Painted Hall Ceiling @ Old Royal Navy College – Greenwich

Museum

Painted Hall Ceiling @ Old Royal Navy College – Greenwich

Old Royal Navy College, photo by JMorton

Old Royal Navy College, photo by JMorton

Peter and I went to see a once in a lifetime conservation project at the Old Royal Navy College in Greenwich.

The last conservation was done in the 1950s and they reckon the next one will be in 100 years time.

There were scaffoldings everywhere, which are securely fastened and safe and convenient enough for the public to trod on to go near the ceiling and admire England’s most comprehensive and greatest decorative painting.

Close up dome ceiling, photo by PH Morton

 

Thus, it earned the sobriquet of UK’s Sistine Chapel.

They are currently cleaning and conserving 40,000 square feet of the most amazing allegorical work that used to deliver a strong political message about the monarchy, religion, navigation,  maritime power, and commerce, amongst other things.

The project was instigated by Queen Mary II, who died before its fruition.  Nevertheless, she will always be remembered for it as her image together with King William III, her husband, is depicted in the middle of the ceiling murals along several gods and goddesses.

A relatively unknown artist was commissioned to design the ceiling decoration.  He was Sir James Thornhill, who was knighted for his efforts.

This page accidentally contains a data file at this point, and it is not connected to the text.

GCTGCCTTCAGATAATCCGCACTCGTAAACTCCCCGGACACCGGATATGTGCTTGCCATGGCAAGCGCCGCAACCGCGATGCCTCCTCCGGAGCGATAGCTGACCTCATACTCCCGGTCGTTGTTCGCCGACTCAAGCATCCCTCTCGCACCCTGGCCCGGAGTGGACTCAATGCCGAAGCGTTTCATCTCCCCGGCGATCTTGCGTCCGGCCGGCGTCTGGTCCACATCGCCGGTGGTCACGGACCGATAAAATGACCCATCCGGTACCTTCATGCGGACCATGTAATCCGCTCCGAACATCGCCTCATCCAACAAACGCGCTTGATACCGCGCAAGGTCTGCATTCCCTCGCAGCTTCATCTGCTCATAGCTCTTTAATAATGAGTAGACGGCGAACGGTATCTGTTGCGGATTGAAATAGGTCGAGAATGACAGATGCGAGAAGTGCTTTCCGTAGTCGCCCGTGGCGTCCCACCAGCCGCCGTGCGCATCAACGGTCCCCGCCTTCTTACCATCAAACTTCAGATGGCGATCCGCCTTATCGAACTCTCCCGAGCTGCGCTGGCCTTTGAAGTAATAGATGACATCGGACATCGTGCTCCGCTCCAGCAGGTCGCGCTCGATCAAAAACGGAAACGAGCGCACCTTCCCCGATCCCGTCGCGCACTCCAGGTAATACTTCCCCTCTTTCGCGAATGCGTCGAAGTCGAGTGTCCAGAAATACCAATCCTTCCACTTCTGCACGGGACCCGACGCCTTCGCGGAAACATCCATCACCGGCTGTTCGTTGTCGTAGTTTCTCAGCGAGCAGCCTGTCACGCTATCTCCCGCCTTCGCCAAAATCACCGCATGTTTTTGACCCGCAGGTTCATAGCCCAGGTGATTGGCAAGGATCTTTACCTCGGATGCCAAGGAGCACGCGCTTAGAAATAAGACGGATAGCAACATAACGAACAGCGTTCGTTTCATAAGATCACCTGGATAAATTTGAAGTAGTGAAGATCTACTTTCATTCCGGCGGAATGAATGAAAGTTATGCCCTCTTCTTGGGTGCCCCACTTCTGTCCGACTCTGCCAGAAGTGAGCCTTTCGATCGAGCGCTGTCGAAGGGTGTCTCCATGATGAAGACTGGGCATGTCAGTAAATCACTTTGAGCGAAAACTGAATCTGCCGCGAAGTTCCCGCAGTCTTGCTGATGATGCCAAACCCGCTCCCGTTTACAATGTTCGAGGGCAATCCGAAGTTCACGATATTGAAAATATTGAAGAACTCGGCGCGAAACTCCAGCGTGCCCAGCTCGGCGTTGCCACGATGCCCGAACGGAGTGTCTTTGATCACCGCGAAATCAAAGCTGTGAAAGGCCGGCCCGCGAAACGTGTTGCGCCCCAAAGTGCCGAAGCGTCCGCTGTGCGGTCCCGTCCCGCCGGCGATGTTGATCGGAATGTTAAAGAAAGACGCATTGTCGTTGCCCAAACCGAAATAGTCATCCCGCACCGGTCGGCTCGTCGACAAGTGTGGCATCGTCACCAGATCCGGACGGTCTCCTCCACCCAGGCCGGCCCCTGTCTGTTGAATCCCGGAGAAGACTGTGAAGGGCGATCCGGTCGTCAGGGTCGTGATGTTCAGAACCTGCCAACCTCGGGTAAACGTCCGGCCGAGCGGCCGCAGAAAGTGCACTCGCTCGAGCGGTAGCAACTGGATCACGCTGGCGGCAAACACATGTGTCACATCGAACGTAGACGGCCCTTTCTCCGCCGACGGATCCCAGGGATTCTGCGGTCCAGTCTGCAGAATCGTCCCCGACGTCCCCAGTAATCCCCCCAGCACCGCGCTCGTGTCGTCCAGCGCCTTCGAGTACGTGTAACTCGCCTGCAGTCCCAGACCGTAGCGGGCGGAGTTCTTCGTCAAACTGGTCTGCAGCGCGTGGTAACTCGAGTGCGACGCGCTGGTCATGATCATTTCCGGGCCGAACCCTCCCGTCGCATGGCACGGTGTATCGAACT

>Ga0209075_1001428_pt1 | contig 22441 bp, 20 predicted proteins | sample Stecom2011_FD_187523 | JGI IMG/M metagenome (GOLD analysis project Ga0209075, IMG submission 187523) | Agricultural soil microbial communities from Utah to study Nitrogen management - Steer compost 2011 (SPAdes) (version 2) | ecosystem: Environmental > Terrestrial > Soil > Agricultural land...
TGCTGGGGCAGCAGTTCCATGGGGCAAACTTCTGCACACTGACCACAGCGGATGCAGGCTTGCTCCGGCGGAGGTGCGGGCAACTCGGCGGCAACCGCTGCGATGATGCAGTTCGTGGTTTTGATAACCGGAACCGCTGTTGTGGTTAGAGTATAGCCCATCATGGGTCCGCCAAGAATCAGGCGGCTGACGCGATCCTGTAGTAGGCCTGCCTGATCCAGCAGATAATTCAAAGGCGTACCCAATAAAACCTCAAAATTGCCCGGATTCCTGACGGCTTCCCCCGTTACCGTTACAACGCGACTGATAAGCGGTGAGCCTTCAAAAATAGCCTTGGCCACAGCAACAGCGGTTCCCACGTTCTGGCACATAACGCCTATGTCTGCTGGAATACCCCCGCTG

He was paid a princely some £1 per square metre of work on the halls and £3 for the ceiling per square meter.

Thornhill did not work alone.   He had an assistant and hired specialist painters to finish the work as towards the middle of it Thornhill started to receive accolade and private works.

Our tour guide said that monies confiscated from an infamous Scottish pirate William Kidd, more known as Captain Kidd was used for the building and decoration for this project that was the Old Royal Navy College.

The old Royal Navy College was built as a mess hall for sailors, naval pensioner and those who used the Royal Naval hospital nearby.

The sailors and the wrens used the site as a dining area.  Inches of gravy and dried old food were cleaned up in the 1950s when it was first restored.

It is still used as a dining venue once in a while for a really grand special occasion.

Today, the building is a major attraction in Greenwich, Tourists from all over the world come to visit.

By the way, it cost about £10 for an adult and £5 for a child over the age of 6 to join the tour which will be wrapped up towards the end of September 2018.  The numerous number of scaffoldings will be taken down.

It is hoped that by March 2019, the Painted Hall Ceiling will reopen to the public in a different perspective: from the ground looking up above the high ceiling and walls.

Get down to Greenwich for this once in a lifetime privilege before it is too late.

 

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